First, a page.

Morality in Nature Stephen J. Gould

Self-serving attribution is just one of the many flaws that characterize human beings. To denounce another individual for personal gain is a quite common practice, so much that its become second nature. Although this ‘gain’ is more psychological than it is physical, it serves as a form of justification for the harsh predicaments a human is involved with on a daily basis. The natural tendencies of humans are too diverse to fully comprehend. The majority of them, however, are deemed as morally good.

The inherent nature of other creatures, however, such as that of the ichneumon wasp, has caused humans to doubt whether their behavior is acceptable or not. The lack of altruism, the abundance of details often too horrifying to contemplate, and the perverse attitude present in their [the ichneumon] natural tendencies have made humans desperate to try and reveal some sort of good in these animals.

Stephen Jay Gould, a famous historian of science, develops a more intense explanation as to why humanity behaves in such a way.

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He does this by providing various accounts from different theologians and then debriefing the accounts further to reveal certain things about human nature. In his essay, “Nonmoral Nature” (1982), Gould argues that nature exists as a nonmoral force, yet humans feel it necessary to include their own morals when contemplating the natural world because of their desire to vindicate their society’s conflicts. Gould begins to defrief his argument about morality in nature by acknowledging that natural theology plays a huge role in the desperate fleet to justify nature’s cruel components.

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William Buckland, one of the most famous natural theologians, is used throughout the first paragraphs of Gould’s essay as a pawn.

The relationship between predator and prey that Gould is quick to shut down demonstrates that humans can and will go to vast extremities when it comes to applying human morals to nature. While Buckland is praised momentarily for his effort, Gould pays him little mind after the first three paragraphs of his piece. Clearly, religion is not the main focus of his [Gould] essay. Humans might tend to use this concept as their own pawn, but it does very little to justify their implements of moral principles in the natural world. After all, as Gould makes quite clear with his patronizing tone towards Buckland, religion is not what humans feel the most drawn to when it comes to contemplating Mother Earth– its how nature fits into their own framework of rights and wrongs.

The search for a benevolent God in a place where it does not belong masks the frequent humanization of nature it entails. In paragraph six, for example, Gould writes: “Since a dead and decaying caterpillar will do the wasp larvae no good, it eats in a pattern that cannot help but recall, in our inappropriate anthropocentric interpretation, the ancient English penalty for treason –drawing and quartering, with its explicit object of extracting as much torment as possible by keeping the victim alive and sentient.” Here, Gould explicitly states that the interpretation of nature by humans is inappropriate because of the absurd ideas it tries and fails to apply. This comparison between an old, human form of torture and the natural tendencies of a ichneumon larvae expands the notion that to go against the moral, inherent nature of humans is unacceptable, under any circumstances, to humanity. The idea of inherent cruelty from the ichneumon larvae condemns humans to a dreadful position– if creatures can be born with a lack of ethical principles, then humans can be too.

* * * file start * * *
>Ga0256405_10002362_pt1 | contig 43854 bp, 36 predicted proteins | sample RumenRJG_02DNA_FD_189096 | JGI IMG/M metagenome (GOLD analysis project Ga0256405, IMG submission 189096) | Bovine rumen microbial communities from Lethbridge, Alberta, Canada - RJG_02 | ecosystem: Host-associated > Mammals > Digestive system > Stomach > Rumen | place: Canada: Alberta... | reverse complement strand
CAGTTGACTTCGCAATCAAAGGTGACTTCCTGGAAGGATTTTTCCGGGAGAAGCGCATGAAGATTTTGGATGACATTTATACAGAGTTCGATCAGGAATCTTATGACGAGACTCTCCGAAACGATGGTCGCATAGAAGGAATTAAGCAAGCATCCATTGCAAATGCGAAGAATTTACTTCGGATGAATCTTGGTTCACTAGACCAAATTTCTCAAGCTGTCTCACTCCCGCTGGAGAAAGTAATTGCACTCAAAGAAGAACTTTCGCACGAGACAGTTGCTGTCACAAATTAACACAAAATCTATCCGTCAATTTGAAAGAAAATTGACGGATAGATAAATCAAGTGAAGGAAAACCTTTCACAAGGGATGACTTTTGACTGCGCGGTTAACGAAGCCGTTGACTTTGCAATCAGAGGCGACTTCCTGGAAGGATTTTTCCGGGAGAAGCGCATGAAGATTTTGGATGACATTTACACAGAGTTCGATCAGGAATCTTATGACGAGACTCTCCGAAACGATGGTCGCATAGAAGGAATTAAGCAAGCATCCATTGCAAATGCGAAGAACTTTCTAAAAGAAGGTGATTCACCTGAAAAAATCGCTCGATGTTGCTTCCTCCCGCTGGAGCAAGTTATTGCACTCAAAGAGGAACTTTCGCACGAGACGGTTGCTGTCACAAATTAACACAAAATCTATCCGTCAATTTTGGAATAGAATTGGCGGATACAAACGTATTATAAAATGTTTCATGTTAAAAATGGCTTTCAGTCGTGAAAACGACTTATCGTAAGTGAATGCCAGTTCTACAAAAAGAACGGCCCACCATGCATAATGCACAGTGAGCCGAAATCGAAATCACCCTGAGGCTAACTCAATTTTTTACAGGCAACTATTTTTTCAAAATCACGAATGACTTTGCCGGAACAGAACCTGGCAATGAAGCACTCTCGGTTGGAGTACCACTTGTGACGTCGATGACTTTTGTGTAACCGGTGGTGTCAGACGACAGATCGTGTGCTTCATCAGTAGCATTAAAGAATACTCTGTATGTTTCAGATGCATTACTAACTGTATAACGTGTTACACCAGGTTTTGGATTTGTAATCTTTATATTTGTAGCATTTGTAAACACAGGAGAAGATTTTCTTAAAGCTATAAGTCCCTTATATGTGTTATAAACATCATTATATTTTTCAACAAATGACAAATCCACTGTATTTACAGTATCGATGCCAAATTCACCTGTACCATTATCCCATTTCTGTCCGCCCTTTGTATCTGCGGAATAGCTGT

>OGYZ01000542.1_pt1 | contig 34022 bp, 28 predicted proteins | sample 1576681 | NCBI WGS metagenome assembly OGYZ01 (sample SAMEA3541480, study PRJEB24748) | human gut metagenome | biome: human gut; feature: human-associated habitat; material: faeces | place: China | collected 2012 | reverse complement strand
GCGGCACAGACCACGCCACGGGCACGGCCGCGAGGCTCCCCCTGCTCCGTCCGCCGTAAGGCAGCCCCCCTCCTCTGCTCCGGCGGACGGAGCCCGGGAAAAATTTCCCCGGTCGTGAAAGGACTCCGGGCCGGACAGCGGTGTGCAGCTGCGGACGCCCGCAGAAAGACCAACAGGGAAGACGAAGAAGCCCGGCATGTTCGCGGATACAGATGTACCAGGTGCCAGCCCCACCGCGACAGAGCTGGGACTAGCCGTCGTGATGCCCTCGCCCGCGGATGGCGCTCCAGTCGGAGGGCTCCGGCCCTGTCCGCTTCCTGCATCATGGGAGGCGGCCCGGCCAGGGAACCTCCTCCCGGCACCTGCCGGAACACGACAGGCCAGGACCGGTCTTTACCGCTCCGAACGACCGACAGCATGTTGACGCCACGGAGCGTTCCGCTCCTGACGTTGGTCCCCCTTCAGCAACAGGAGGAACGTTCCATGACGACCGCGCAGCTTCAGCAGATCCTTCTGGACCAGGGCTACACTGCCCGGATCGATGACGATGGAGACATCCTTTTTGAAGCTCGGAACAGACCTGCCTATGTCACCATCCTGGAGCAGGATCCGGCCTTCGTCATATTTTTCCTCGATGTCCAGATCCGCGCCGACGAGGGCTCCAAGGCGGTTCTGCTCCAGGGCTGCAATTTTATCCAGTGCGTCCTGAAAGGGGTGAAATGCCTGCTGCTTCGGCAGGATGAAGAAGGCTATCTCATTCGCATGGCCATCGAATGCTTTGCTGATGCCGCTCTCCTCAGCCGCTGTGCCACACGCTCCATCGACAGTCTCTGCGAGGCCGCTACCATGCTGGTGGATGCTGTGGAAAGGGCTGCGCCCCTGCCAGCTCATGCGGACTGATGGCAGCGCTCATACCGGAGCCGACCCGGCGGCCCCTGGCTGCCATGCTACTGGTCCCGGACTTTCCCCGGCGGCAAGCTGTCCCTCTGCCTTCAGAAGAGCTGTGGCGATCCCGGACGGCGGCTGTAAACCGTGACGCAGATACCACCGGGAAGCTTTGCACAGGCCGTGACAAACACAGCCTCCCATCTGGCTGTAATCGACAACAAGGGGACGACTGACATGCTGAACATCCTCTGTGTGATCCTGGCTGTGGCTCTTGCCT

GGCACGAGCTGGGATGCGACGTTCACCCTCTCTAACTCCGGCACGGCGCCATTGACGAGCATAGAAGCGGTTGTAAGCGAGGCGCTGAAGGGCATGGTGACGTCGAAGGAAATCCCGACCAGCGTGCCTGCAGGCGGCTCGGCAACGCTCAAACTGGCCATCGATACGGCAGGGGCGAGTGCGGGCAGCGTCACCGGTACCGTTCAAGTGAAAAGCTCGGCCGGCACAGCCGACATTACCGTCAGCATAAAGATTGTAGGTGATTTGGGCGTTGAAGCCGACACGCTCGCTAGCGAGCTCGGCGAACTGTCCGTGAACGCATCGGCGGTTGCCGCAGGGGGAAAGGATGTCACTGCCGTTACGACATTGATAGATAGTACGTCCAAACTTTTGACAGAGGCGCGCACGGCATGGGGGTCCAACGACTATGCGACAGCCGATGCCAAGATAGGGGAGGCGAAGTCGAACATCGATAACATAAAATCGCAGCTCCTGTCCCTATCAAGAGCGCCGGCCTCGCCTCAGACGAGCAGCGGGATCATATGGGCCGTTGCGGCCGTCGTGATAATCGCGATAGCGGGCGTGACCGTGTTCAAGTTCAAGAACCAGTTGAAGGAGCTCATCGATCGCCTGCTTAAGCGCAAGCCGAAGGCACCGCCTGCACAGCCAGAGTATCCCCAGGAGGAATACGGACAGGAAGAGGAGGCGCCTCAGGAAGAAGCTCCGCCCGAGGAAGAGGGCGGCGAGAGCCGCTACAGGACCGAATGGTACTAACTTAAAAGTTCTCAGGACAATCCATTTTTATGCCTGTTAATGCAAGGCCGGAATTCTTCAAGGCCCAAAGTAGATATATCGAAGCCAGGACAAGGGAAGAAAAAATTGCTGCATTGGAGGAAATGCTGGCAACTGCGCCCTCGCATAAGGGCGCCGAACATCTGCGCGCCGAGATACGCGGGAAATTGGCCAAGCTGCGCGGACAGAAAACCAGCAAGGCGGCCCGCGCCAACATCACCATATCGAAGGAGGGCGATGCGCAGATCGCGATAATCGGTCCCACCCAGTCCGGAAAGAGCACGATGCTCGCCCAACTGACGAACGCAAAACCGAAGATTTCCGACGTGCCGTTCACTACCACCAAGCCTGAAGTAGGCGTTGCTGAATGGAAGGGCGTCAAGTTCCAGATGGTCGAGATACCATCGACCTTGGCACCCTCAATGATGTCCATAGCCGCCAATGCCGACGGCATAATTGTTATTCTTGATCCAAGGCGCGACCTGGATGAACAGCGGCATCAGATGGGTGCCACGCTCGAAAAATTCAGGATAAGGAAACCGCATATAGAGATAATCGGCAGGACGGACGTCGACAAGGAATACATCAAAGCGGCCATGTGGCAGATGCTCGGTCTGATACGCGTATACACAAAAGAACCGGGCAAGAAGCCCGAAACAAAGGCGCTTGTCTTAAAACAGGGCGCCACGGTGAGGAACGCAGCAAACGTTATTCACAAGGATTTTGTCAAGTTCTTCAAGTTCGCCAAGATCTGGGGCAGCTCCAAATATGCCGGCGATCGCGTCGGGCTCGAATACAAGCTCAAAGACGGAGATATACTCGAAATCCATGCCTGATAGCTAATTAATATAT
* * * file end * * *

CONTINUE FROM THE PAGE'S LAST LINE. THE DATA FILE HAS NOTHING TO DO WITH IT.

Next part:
Gould presents this idea through his reference to ‘drawing and quartering’. The ichneumon might have dark ways of doing things, but human is no better. They are not acting on their inherent nature, and if they were, that would mean that they are inherently cruel, as they’ve suggested with the wasps. This is why humanity is so interested in justifying the behavior of creatures such as the ichneumon– if they apply human morals and dissect these behaviors with things like religion, humans can vindicate their society’s conflicts. In order to propel his claim further, Gould ends with an account from Charles Darwin, who was also used as a pawn of moral defense. Gould’s set up of the ‘they say, I say’ emphasizes the fact that nature works outside of the framework of human morals and principles. Instead, the natural world responds in the matter of natural selection. This proves Gould’s argument about both nature and humans. Both coexist but cannot be used as a means of justification for either group. Their inherent nature, as difficult as it may be, cannot be manipulated.

Despite the fact that Earth’s creatures act in accordance with their inherent nature, Humans feel the need to justify their actions just as they’ve did with their own. However, humanity has shown little to no interest in altering their [sometimes] malevolent behavior. Should humans attempt to tame it, or is it inherent in every aspect? Is this attitude, however, therefore acceptable? There are some more of pressing issues related to humanity’s connection with nature. Gould, however, goes quite into debt about the majority of these issues using the complex structure of his essay.

Cite this page

Morality in Nature Stephen J. Gould. (2021, Dec 26). Retrieved from

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